cc-by-sa 3.0 Thomas Wegner/Berlin Buzzwords (no changes made) Last week was a busy week. Endocode was spread out across Europe, listening and contributing to the newest buzz. While some of our team were in Amsterdam at the GCP Next, finding out what’s new in Kubernetes 1.3, Endocode’s Thomas Fricke was contributing at the Berlin Buzzwords. It was the seventh time that the Berlin Buzzwords brought interesting and inspiring people together, to listen to keynotes and talks, ask questions and discuss ideas and experiences.
Endocode’s team is busy giving talks. On new technologies, on new developments and most importantly, on Open Source and it’s opportunities and challenges. A controverse topic that finds itself in the epicentre of many Open Source discussions is the topic of patents. And this is where Endocode’s Mirko Böhm enters the stage. Mirko is not only the CEO of Endocode, but also a director at the Open Invention Network, a shared defensive patent pool with the mission to protect Linux.
Credit: open democracy, CC BY-SA 2.0 Patent law and Startups? Patent Law and Free Software? Are we dancing with the devil here? As you know, we at Endocode see free software as an essential to our company and to society. So how does the reality of patent law tie into our mission? Perfect question for Mirko Böhm, Endocode’s CEO. Apart from stirring things up at Endocode, Mirko is a researcher and lecturer at the Technical University of Berlin on the subject of free software and intellectual property.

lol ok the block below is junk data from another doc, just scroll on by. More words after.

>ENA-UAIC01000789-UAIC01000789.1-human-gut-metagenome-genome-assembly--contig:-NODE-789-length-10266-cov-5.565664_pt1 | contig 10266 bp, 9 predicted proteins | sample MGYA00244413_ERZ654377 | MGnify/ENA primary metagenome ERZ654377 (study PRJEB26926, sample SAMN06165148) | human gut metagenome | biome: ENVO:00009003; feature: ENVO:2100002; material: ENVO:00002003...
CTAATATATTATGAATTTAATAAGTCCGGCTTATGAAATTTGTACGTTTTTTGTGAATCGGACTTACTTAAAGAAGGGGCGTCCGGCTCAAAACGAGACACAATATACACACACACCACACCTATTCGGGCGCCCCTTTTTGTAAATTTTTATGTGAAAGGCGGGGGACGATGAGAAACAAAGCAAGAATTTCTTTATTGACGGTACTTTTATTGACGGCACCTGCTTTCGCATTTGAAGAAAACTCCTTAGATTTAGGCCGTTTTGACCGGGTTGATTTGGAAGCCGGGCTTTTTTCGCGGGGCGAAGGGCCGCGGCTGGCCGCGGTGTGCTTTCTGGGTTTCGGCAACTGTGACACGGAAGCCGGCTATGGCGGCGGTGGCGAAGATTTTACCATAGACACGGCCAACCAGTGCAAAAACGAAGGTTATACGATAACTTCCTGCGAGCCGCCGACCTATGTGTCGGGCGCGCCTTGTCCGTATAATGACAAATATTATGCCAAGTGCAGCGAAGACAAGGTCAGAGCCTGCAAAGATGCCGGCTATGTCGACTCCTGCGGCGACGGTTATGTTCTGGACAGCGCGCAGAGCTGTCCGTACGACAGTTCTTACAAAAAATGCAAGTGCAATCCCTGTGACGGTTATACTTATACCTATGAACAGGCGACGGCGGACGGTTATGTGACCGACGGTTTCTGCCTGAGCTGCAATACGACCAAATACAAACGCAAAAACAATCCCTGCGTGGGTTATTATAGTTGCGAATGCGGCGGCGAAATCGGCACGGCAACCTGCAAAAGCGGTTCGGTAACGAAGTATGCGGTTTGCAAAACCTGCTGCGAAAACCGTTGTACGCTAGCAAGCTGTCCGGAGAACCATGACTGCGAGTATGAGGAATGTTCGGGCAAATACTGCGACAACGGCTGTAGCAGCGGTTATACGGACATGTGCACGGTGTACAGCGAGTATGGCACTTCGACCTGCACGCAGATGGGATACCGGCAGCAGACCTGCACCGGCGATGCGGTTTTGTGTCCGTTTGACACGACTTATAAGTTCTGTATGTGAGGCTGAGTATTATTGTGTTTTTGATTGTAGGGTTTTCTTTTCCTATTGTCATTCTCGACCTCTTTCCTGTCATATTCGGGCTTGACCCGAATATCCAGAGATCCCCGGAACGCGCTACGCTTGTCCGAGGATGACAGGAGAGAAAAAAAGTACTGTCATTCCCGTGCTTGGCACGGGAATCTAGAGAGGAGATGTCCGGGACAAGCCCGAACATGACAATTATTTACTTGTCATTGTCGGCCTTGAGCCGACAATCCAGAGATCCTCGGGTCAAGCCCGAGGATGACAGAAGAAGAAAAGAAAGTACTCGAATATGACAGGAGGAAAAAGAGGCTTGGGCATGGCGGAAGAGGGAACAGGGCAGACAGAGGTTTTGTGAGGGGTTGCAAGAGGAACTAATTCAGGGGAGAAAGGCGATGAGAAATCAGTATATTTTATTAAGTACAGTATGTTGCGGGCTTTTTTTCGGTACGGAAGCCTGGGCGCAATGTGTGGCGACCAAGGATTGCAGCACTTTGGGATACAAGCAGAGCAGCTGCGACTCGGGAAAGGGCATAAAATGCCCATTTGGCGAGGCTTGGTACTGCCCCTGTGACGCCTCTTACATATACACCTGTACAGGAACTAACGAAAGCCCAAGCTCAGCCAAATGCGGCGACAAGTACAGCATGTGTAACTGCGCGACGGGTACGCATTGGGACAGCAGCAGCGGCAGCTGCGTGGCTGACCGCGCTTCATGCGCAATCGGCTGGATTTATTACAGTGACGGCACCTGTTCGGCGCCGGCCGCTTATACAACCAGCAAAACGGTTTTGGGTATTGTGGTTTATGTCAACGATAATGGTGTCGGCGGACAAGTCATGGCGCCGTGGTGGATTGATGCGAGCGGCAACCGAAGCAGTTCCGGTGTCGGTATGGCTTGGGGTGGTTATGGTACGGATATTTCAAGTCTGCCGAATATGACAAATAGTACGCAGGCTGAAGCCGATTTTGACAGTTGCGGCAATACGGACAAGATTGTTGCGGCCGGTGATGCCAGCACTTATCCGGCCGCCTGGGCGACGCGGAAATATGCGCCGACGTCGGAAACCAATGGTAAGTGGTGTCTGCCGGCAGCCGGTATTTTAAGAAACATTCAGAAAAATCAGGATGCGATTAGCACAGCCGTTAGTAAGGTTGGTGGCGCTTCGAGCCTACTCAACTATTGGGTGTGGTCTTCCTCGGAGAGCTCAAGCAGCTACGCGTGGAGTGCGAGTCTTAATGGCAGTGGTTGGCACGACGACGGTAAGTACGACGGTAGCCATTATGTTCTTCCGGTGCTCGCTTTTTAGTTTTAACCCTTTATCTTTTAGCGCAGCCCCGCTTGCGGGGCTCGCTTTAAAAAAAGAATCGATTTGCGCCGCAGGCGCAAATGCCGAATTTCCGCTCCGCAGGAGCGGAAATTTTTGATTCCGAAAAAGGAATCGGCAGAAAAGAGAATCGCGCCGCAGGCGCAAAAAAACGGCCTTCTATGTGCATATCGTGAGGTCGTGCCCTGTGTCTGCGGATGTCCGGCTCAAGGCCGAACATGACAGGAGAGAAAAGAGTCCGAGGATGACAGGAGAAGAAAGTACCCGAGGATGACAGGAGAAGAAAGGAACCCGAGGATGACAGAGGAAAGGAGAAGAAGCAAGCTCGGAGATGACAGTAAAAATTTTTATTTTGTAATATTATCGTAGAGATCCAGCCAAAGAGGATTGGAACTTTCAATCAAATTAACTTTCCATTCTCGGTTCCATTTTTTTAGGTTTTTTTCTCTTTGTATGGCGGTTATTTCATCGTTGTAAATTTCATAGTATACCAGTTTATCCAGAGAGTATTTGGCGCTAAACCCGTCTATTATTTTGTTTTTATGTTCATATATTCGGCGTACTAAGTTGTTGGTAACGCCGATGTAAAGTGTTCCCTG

Join us for an online webinar on how to get started with Kubernetes! Get a short introduction to the open-source system for automating deployment, operations, and scaling of containerized applications and then dive right into it! Thomas Fricke (Endocode) and the Product Manager of Kubernetes, David Aaronchick (Google), will answer the top 10 common Kubernetes questions as well as questions you sent us. Get to know Kubernetes and see how our experts implement it on the ground!
Every year technical enterprises, enterprises with technical departments and technical training facilities, universities, and research centres are invited to organise an open day for girls – Girls’Day. Girls’Day is a chance to introduce girls of 10 years upwards to professions and vocational fields that have a women’s quota of less than 40%. We have talked about Gender balance in IT and grim statistics before and promised to not stick our head in the sand.